JOLIET – William Frederiksen calls Pilcher Park a “sanctuary,” but the potholes can make the drive into the wooded refuge a little rough.
“I know a lot of older people who don’t come out here anymore because of the roads, but I still do,” Frederiksen, a New Lenox resident, said outside of his truck parked along the cratery pavement that runs between the Pilcher Park Nature Center and Gougar Road.
Any day now, construction crews are coming to the rescue.
The Joliet Park District this week begins Phase 2 of the $2.4 million park improvement program that began last year.
Phase 2 is mostly about the roads – the ones running between the Nature Center and Gougar Road. They will be repaved throughout the summer.
It’s part of the last phase of renovations at the park after trails were upgraded and wooden bridges were installed last year.
The response to Pilcher Park renovations so far has been good, Joliet Park District Executive Director Tom Carstens said, but the message is that there still is work to do.
“They love the bridges. They love the trails. They’re anxious about the roads being fixed,” Carstens said.
At 640 acres, Pilcher Park is the Joliet Park District’s biggest park. It’s also the oldest park, and as Carstens said, “It is our most heavily used park, easily.”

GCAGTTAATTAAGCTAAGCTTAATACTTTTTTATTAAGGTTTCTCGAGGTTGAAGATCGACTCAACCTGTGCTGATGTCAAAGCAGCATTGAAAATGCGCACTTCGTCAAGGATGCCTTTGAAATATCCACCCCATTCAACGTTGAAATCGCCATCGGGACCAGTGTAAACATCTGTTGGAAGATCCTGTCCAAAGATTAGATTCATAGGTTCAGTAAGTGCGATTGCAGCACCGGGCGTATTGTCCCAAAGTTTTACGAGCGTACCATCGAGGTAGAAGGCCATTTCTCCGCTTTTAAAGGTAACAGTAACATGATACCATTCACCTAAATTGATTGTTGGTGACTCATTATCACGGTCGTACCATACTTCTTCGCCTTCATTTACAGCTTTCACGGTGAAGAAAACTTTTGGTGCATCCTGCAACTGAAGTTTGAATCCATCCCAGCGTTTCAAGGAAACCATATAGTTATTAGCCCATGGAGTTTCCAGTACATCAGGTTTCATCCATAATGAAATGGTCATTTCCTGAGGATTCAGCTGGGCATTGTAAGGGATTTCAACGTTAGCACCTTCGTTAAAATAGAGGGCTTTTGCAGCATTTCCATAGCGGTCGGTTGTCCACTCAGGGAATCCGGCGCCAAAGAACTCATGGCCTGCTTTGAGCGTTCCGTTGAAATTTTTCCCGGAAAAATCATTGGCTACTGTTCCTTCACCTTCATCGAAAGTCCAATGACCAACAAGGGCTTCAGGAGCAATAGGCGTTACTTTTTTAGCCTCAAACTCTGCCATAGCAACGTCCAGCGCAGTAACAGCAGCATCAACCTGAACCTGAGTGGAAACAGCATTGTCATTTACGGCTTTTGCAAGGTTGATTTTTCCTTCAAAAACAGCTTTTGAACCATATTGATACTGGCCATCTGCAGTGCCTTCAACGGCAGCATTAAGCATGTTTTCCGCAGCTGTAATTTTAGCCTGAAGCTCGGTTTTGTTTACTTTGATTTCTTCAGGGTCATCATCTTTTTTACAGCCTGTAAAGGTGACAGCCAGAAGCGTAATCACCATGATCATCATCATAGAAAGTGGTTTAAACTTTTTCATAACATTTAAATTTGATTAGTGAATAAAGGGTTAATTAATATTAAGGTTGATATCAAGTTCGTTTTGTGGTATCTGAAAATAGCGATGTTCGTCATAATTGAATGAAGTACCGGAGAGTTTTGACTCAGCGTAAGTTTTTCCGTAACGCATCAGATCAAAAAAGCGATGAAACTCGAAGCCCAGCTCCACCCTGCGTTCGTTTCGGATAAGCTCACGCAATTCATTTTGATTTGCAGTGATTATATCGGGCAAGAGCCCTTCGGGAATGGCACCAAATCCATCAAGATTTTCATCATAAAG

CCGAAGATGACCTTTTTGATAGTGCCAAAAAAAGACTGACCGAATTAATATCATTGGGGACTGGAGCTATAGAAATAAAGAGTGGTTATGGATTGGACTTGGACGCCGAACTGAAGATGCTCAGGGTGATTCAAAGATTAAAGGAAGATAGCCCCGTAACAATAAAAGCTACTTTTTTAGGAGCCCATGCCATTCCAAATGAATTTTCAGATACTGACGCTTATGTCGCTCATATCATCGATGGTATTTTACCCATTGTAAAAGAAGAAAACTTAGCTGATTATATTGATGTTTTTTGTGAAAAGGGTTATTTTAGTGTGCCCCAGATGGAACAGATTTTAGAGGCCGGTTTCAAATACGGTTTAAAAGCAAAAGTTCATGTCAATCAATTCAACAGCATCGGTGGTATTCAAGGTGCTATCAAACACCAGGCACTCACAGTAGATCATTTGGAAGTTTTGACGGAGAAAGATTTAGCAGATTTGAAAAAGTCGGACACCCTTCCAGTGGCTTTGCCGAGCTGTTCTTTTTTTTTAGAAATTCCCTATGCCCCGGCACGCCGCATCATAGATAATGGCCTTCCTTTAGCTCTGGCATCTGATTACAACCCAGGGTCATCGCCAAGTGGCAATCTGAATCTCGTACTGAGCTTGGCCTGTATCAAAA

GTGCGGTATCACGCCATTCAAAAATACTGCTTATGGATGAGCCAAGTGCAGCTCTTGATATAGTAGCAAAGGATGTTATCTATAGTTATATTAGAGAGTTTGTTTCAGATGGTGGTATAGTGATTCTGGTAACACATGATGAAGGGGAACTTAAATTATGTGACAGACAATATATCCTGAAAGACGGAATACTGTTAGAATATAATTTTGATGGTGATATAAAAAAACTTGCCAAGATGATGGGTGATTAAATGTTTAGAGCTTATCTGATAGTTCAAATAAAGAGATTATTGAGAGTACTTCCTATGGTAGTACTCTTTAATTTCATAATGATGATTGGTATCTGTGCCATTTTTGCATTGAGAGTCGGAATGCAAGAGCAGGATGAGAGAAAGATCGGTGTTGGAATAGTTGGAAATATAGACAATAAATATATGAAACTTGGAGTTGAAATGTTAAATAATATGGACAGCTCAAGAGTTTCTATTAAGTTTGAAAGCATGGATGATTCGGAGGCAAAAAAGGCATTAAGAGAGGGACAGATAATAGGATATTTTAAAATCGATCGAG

He got a sense of how important Pilcher Park was when he spoke to the Frankfort Lions Club before leaving the Frankfort Park District to take the Joliet job early last year.
“I told the Lions that I was leaving to go to Joliet,” Carstens said. “One of the veteran Lions took me aside and told me, ‘When you get to Joliet, one of the first things you have to do is fix Pilcher Park.’ ”
Fortunately for Carstens, the park district two years earlier had passed a $19.5 million bond referendum that included money for fixing Pilcher Park.
The bumpy roads, however, are not the last problem to solve.
The roads are bad, said Edith Leal of Joliet. But so are the TVs, mattresses and other garbage that people dump in the park, she said.
“Sometimes, when we stop here with the kids, teenagers in the park drink and smoke,” Leal said. “I don’t like it for the kids.”
The dumping problem in Pilcher Park is notorious.
Frederiksen said he has hauled away some of it.
“I’ve picked up freezers and stuff like that that would be salvageable for some money,” he said.
The park district hopes to cut back on the dumping, much of which is believed to occur at night, by putting what might be the first security gates at the Cass Street and Gougar Road entrances to Pilcher Park. The gates will be closed at dusk.
“We hopefully won’t have refrigerators and TVs,” said Katie Zaban, manager of the Pilcher Park Nature Center. “People dump their yard waste and regular garbage, too.”
The park district also has installed security cameras at various places, including the Nature Center, which is one of the attractions at the park.
Pilcher Park also is home to the Barber & Oberwortmann Horticultural Center and Bird Haven Greenhouses. Hickory Creek runs through it. The acres of woods attract naturalists and hikers.
The upgrades are slated to be complete by early September.
Zaban looks forward to more park visitors once it’s all done.
“I hope it brings more people out who will enjoy nature and who will go hiking and enjoy the park,” she said.